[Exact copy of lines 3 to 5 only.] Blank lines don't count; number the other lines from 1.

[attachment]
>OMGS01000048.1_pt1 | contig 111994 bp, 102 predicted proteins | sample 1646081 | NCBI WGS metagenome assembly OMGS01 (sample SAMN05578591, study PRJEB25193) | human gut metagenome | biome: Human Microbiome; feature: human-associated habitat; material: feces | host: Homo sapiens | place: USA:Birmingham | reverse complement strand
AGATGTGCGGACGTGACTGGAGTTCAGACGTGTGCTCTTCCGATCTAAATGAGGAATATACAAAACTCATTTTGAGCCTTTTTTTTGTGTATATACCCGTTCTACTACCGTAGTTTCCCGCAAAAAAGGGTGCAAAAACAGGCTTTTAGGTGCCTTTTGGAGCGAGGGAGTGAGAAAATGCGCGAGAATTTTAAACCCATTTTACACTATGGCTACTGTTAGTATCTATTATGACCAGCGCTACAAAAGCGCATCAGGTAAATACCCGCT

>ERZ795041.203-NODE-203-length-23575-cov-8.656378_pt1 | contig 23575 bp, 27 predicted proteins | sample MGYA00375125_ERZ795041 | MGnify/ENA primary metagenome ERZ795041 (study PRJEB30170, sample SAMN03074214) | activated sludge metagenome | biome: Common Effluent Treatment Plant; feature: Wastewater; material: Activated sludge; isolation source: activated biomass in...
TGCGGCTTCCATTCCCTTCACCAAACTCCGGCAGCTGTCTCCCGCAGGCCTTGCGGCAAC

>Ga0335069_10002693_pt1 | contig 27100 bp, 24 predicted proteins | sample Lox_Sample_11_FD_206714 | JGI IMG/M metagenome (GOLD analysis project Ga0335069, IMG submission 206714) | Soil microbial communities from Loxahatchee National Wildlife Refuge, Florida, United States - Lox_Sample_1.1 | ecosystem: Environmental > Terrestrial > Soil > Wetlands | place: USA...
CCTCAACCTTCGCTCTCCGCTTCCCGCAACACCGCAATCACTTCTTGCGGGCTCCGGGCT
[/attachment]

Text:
>ERZ795041.203-NODE-203-length-23575-cov-8.656378_pt1 | contig 23575 bp, 27 predicted proteins | sample MGYA00375125_ERZ795041 | MGnify/ENA primary metagenome ERZ795041 (study PRJEB30170, sample SAMN03074214) | activated sludge metagenome | biome: Common Effluent Treatment Plant; feature: Wastewater; material: Activated sludge; isolation source: activated biomass in...
TGCGGCTTCCATTCCCTTCACCAAACTCCGGCAGCTGTCTCCCGCAGGCCTTGCGGCAAC

>Ga0335069_10002693_pt1 | contig 27100 bp, 24 predicted proteins | sample Lox_Sample_11_FD_206714 | JGI IMG/M metagenome (GOLD analysis project Ga0335069, IMG submission 206714) | Soil microbial communities from Loxahatchee National Wildlife Refuge, Florida, United States - Lox_Sample_1.1 | ecosystem: Environmental > Terrestrial > Soil > Wetlands | place: USA...